Sextuor à Vent
Darius MILHAUD Scaramouche for Saxophone and Woodwind Quintet [9:33]
Bernhard HEIDEN Intrada for Saxophone and Woodwind Quintet [10:43]
Paul HINDEMITH Concert Piece for Two Saxophones (with Sunil Gadgil, saxophone) [8:50]
Pierre Max DUBOIS Sinfonia da Camera (for Saxophone and Woodwind Quintet) [14:51]
Jacques IBERT Trois Pièces Brèves (first movement) – for Woodwind Quintet [2:12]
J. S. BACH Fugue from the Well Tempered Clavier (arr. for Woodwind Trio) [1:34]
ROSSINI Quartet no. 1 in F (first movement) – for Flute, Clarinet, Horn, and Bassoon [5:13]
Paul DE WAILLY Aubade for Flute, Oboe, and Clarinet [2:26]
Adrien BARTHE Passacaille for Woodwind Quintet [1:49]
Malcolm ARNOLD Divertimento for Flute, Oboe, and Clarinet (first movement) [1:16]
RIMSKY-KORSAKOV Flight of the Bumble-Bee (arr. for Woodwind Quintet) [1:25]
Leo SOWERBY Pop Goes the Weasel (adapted by the Westwood Wind Quintet) [1:42]
Harvey Pittel (alto saxophone)
Westwood Wind Quintet
rec. 1966, 1978, 2010. ADD/DDD

This is Crystal’s alma mater: elite music-making for wind instruments. They in no way disgrace their track record here. As for Harvey Pittel his name may not be that well kent outside the USA. I came to know and admire his way with the saxophone through friends’ recordings of several of his numerous US performances. There were saxophone concertos by Paul Chihara and Paul Creston – the former from Boston with Ozawa in 1981 and the latter with George Cleve conducting the San Jose Symphony Orchestra. He can be heard on two other Crystal CDs: CD 654 and CD 655. In the latter he plays the Ingolf Dahl concerto which I came to know through a broadcast by William Trimble. I also greatly enjoyed Pittel’s Villa-Lobos Fantasia with Serebrier conducting the Oakland Symphony Orchestra.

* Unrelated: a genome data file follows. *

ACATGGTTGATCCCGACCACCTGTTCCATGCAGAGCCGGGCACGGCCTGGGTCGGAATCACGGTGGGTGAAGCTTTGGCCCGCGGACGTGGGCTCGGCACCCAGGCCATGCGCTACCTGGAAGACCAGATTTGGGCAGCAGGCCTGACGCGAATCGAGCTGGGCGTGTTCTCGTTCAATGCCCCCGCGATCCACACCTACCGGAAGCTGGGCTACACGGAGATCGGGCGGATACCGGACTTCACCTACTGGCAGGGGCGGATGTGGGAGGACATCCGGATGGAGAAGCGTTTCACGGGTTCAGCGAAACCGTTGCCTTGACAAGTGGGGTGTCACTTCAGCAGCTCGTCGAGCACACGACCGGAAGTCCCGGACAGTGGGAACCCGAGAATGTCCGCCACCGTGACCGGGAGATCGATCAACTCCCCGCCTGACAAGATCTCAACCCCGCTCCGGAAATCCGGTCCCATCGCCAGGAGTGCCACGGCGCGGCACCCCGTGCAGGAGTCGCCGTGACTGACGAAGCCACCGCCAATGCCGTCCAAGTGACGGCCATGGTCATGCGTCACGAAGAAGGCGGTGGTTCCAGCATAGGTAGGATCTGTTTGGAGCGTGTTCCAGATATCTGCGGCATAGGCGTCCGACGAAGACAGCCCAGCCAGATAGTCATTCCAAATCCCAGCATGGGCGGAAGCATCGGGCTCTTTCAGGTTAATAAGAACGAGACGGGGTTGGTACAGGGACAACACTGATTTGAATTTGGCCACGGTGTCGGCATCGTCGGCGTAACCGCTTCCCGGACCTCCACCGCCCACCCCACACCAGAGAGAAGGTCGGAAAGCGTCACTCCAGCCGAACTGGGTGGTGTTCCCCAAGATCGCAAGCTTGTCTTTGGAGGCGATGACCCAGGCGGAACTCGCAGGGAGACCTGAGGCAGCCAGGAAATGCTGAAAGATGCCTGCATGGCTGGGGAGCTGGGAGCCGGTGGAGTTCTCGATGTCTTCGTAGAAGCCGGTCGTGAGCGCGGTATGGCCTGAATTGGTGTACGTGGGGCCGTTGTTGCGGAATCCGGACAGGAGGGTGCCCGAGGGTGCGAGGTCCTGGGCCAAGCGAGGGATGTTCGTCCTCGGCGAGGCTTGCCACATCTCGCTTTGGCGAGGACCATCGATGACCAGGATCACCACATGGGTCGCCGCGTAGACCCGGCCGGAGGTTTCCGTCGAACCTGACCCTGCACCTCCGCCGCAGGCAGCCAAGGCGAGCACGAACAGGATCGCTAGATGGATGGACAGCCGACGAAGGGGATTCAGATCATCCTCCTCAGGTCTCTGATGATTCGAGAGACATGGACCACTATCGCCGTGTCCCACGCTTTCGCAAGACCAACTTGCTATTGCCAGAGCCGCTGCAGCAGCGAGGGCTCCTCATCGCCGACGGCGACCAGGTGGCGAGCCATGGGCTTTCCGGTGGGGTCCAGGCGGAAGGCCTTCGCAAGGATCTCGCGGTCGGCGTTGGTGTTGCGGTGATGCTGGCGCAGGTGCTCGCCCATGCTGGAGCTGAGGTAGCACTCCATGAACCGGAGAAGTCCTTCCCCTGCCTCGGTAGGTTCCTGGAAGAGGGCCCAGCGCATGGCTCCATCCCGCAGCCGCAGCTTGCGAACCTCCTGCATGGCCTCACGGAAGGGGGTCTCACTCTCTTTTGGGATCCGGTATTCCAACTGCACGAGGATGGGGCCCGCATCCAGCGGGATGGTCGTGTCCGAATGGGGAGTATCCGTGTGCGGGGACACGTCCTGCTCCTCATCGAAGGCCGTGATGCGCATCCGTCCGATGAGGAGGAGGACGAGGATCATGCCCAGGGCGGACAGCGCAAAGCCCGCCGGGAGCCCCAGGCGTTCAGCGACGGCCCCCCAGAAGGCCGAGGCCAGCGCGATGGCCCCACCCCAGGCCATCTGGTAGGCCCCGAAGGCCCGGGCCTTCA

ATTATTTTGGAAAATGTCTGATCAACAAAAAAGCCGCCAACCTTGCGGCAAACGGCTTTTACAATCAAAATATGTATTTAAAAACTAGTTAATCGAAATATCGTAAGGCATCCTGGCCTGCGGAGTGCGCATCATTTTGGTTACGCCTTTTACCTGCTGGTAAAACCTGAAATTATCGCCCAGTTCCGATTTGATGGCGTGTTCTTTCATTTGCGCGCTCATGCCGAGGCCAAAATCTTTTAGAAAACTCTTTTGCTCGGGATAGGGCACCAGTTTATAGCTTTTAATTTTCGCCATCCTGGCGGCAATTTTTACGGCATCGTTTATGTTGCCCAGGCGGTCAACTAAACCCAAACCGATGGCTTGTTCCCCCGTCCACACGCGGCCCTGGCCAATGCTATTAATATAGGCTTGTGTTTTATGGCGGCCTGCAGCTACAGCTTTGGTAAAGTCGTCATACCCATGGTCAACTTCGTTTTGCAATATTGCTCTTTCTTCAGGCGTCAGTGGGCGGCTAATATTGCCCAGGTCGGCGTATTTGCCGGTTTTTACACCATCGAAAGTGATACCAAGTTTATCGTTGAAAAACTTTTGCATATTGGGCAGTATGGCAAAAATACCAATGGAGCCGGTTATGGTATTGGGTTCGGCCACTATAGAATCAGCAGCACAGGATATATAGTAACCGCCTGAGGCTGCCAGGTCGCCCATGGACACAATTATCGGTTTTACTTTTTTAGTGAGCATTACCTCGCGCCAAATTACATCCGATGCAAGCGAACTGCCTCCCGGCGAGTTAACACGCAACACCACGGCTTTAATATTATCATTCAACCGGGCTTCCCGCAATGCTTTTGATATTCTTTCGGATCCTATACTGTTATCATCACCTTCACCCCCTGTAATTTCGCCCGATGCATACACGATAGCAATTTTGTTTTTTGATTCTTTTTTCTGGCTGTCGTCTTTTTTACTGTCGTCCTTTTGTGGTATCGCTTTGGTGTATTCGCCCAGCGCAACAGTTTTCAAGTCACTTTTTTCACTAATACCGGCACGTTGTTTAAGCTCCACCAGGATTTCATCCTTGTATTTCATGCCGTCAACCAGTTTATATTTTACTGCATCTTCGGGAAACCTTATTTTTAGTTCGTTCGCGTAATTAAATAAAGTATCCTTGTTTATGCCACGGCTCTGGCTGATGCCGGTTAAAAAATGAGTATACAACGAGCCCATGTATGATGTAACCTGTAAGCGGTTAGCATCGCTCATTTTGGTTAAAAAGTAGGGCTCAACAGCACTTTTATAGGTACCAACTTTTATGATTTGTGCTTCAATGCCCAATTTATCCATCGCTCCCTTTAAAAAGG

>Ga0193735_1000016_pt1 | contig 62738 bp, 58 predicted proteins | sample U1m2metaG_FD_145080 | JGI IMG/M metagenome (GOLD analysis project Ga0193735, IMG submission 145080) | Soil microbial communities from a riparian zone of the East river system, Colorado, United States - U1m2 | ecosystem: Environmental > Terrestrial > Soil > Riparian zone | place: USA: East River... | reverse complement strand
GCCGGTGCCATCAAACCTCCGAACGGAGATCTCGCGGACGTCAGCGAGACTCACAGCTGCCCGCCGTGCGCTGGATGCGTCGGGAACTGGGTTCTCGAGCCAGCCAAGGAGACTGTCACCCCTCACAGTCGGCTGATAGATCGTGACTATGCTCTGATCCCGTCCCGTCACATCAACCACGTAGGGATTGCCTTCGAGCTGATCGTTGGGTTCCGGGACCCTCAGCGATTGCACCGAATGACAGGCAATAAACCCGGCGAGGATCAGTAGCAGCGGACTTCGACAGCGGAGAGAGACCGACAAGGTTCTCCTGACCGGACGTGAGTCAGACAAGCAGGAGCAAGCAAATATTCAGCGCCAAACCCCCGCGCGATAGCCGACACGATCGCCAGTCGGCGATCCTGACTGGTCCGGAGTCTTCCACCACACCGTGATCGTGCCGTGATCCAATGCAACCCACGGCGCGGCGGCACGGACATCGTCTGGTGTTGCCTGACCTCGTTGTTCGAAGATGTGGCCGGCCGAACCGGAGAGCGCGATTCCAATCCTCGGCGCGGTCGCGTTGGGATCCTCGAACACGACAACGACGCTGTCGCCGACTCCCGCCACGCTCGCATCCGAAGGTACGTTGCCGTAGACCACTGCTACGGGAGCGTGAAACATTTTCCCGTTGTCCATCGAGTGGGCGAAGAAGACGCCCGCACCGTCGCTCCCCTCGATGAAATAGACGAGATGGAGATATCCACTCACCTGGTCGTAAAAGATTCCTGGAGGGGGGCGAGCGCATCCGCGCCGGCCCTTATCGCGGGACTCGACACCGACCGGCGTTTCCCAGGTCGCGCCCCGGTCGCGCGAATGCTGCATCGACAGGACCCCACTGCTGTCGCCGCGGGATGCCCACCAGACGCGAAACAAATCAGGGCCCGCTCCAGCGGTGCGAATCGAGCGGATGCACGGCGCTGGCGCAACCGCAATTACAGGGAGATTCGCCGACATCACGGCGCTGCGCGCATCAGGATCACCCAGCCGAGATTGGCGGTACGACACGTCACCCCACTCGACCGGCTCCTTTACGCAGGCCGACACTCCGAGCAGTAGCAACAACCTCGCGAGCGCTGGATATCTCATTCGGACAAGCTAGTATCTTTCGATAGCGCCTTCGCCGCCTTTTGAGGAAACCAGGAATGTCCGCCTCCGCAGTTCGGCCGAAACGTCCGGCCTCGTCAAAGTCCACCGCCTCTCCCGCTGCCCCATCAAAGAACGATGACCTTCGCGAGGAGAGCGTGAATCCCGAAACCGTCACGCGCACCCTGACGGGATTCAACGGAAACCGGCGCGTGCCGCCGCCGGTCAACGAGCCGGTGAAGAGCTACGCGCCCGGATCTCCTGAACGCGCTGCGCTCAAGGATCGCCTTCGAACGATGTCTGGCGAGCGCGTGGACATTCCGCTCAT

The Milhaud and Heiden provide a lemon-sharp contrast in style. The Milhaud effervesces with joy and confident mastery of the instruments. It is superbly despatched here with microphone placement up-close and personal. German-born Heiden (1910-2000) moved to the USA in 1935 and stayed. His studies with Hindemith certainly show in the dignity of this music and a Schoenbergian pepper adds savour. Then comes Hindemith himself. His three movement Concert Piece is for two saxes (here with Sunil Gadgil). It’s concise, serious and concentrated. There are some smiles especially in the Lebhaft finale. The Milhaud student Dubois (1930-1995) restores us to the full ensemble with Sinfonia da Camera which is delightfully superficial. The voice of his Maitre can be heard in the saucy ebullience and Gallic charm into which the Westwood and Pittel are fully keyed. The finale is much more serious and emotionally complex. Ibert’s Trois Pièces are cheeky and insouciant. We hear only the first movement and it’s for the Westwood only as are the rest of the pieces here. There’s a dancing lapdog of a Bach Fugue, a woozily Mozartean movement from a Rossini suite, de Wailly’s flurrying and gurgling Tchaikovskian blizzard (a discovery!), Barthe’s fugally-inclined Passacaille, an elfin-boozy movement from Arnold’s Divertimento and Rimsky’s Bumble-Bee at play but not taken at light-speed. To round things out Leo Sowerby has pleasing mischief at the expense of Pop Goes the Weasel. It serves up all the succinct al dente satisfaction of a Beecham lollipop.

The Crystal notes for the present release cover the ground very well. These recordings originate from tapes first issued on two Crystal LPs (S353 and S101) supplemented by the Hindemith which was recorded this year (2010). The recordings are in rude and virile health – a fine representation for a fine musician whose playing has a smoothness and curvaceous zest that transcend the mechanical aspects of the instrument.

Rob Barnett

A smoothness that transcends the mechanical aspects of the instrument.